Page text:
Energy Star’s Most Efficient label to single out top performing products

energy star label electrical efficiencyThis summer, the U.S. Department of Energy (DOE) and the U.S. Environmental Protection Agency (EPA) announced the launch of the Most Efficient initiative, a new Energy Star label awarded to products with the highest energy performance in their categories.

The Energy Star Most Efficient label is running as a pilot program through 2011. While currently limited to a select number of product categories, more may be added for 2012.

Why a new label?

The Energy Star program has seen criticism over the past few years, particularly after a 2009 DOE internal audit discovered a major fault: its failure to confirm that all products with an Energy Star label actually met the energy efficiency requirements of the program. Indeed, according to an October 2010 article in Consumer Reports Magazine, approximately 75% of dishwashers, televisions and dehumidifiers boasted Energy Star labels in 2009, though the program’s original aim was to identify the top 25% of energy efficient products.

In response to the audit’s findings, the DOE and EPA signed a memorandum of understanding last fall pledging to address some of Energy Star’s problems, notably through the creation of a “super star” program identifying the most efficient products on the market.

The Most Efficient designation is the result of this memorandum. Only awarded to the highest performing five percent of appliances in certain categories, the new label represents a top tier of products that showcase both cutting-edge technology and exceptional energy efficient performance. By tightening the criteria of what is considered “most efficient,” the Energy Star program will make these products more easily identifiable to consumers hoping to optimize savings on their energy bills and reduce their environmental impact.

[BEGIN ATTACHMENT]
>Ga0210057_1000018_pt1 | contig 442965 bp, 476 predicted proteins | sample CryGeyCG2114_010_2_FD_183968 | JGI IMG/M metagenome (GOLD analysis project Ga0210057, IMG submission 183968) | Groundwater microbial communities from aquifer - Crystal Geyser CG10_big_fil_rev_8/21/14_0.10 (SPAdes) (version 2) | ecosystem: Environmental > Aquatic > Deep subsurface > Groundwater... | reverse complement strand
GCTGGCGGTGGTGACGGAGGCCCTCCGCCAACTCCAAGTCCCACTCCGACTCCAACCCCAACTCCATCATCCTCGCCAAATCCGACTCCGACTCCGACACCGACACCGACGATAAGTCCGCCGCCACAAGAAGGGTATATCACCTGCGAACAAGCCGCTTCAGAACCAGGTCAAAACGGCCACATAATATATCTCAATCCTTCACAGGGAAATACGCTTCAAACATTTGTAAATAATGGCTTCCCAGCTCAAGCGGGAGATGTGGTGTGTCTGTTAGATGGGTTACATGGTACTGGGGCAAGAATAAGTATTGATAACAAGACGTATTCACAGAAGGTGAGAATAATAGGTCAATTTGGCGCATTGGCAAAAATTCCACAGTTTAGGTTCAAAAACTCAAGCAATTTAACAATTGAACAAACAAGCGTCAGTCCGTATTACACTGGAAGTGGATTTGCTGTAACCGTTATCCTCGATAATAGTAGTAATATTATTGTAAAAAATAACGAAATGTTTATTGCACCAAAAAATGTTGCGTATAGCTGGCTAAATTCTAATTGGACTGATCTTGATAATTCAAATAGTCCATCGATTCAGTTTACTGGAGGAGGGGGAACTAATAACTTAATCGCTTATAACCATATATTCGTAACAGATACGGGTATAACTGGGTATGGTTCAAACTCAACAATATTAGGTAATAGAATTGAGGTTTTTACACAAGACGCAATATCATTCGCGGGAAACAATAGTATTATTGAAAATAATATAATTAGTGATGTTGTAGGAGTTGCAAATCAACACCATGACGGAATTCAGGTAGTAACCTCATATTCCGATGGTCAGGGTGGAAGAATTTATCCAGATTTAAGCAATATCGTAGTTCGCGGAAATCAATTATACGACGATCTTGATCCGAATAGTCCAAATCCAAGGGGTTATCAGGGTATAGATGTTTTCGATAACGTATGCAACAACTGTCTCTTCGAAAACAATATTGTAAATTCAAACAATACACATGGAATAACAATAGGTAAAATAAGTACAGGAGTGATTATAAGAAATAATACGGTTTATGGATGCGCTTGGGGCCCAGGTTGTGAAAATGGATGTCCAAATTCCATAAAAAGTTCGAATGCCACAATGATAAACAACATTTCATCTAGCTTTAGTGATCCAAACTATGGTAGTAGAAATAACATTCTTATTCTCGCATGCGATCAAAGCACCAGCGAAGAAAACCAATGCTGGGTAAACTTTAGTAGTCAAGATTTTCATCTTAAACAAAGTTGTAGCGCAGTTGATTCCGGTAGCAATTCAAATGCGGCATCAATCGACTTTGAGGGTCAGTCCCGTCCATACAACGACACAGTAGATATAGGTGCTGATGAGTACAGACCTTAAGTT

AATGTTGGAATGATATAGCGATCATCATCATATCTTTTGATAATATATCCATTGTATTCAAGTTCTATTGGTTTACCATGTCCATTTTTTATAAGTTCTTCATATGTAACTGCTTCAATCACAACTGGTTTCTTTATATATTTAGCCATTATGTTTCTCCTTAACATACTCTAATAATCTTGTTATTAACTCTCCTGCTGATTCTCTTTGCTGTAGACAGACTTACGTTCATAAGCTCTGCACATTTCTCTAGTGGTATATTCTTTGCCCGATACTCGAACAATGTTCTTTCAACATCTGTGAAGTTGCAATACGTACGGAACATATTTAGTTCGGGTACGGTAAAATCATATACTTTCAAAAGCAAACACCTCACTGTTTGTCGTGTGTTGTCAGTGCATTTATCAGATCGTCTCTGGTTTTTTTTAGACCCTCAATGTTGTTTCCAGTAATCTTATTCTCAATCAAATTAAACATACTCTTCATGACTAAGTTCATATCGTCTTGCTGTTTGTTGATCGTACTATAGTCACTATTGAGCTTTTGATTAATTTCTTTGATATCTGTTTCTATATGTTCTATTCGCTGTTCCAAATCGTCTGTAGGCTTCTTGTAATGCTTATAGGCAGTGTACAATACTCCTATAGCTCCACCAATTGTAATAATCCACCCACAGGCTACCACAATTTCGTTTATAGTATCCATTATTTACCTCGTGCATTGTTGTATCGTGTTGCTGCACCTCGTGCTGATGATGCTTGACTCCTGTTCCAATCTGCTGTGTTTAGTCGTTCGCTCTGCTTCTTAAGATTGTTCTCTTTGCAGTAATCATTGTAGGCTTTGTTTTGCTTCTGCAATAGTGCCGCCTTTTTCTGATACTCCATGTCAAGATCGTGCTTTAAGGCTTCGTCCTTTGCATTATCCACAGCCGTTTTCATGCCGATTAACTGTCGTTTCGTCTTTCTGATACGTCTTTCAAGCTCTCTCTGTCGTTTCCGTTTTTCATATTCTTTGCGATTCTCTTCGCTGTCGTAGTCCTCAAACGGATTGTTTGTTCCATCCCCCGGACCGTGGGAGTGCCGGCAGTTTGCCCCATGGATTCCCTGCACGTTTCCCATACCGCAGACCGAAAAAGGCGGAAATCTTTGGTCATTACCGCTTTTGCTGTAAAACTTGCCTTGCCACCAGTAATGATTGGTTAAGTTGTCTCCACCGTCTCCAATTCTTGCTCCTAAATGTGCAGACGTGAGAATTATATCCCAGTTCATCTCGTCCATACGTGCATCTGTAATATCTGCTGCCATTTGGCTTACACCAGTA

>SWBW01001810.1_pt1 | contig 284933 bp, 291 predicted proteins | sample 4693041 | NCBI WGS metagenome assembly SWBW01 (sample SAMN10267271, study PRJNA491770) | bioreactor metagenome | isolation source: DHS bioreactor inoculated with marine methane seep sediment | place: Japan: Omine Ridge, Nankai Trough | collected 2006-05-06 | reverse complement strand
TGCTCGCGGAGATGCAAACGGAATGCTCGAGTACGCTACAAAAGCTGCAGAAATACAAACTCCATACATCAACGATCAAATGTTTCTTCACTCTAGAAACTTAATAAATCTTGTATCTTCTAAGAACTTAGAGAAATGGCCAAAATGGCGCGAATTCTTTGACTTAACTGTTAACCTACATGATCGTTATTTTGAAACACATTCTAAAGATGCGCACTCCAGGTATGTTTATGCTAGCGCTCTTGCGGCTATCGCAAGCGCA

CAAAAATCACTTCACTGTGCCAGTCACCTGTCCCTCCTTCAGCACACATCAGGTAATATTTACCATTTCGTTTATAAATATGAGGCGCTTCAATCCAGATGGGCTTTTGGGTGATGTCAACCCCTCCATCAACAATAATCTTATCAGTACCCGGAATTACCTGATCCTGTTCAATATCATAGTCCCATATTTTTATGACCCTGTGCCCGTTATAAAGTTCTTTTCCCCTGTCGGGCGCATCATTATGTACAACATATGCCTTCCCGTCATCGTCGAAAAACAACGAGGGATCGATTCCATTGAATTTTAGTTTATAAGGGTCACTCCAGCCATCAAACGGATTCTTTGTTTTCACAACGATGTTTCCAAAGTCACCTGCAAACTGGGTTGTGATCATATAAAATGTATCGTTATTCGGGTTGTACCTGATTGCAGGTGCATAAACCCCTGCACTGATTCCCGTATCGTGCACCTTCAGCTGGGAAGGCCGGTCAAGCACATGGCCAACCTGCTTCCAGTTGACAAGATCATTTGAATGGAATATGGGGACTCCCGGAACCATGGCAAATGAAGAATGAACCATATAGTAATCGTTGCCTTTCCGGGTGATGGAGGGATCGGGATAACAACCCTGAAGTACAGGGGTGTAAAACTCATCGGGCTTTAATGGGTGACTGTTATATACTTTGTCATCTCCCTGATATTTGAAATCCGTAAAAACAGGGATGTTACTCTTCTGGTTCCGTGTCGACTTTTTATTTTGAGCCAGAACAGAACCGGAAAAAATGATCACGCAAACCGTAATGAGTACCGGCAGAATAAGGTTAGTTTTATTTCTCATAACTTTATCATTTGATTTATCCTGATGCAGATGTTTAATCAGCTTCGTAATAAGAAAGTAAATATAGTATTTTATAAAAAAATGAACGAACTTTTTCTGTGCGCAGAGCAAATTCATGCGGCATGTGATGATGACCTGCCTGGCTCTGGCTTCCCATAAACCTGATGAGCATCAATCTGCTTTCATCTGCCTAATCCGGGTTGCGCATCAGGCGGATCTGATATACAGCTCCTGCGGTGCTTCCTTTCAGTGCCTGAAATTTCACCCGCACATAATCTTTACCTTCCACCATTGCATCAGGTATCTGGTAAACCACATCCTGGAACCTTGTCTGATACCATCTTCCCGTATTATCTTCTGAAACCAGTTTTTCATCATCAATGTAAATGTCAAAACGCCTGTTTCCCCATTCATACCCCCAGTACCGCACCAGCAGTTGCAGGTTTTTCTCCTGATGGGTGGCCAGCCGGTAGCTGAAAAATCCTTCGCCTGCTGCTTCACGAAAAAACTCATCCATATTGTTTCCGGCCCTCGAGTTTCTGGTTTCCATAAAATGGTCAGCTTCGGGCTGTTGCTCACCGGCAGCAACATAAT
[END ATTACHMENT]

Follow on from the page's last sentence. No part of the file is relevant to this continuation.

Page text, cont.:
What products qualify as Most Efficient?

Manufacturers hoping to earn the Most Efficient label for a specific product must apply to the EPA. The product must be Energy Star qualified and approved by a certification body recognized by the EPA, in addition to meeting the Most Efficient performance specifications.

In a May 2011 letter to its Energy Star stakeholders, the EPA identified the product categories eligible for the Most Efficient label as clothes washers, heating and cooling equipment, televisions and refrigerators and freezers. Geography plays a role for certain products, like heating and cooling equipment, as energy efficiency may be evaluated differently from one region to another. Also, assorted sizes of the same product may not all qualify as Most Efficient due to varying energy intensity. This year’s qualifying products can be found here.

What might the Most Efficient designation accomplish?

With the Most Efficient label, the Energy Star program has the potential to achieve the following:

  • reaffirm its credibility;
  • distribute more accurate information regarding the energy performance of products;
  • reward manufacturers with the greenest technology by making their products more prominent to consumers, and;
  • encourage more innovation among manufacturers.

The Energy Star label currently applies to more than 60 different kinds of products, in addition to top-performing commercial and industrial buildings and new homes. In 2010 alone, the program helped Americans save $18 billion on energy bills and prevent gas emissions equal to the annual emissions of 33 million vehicles. The Most Efficient initiative could generate even more energy savings in the years to come.

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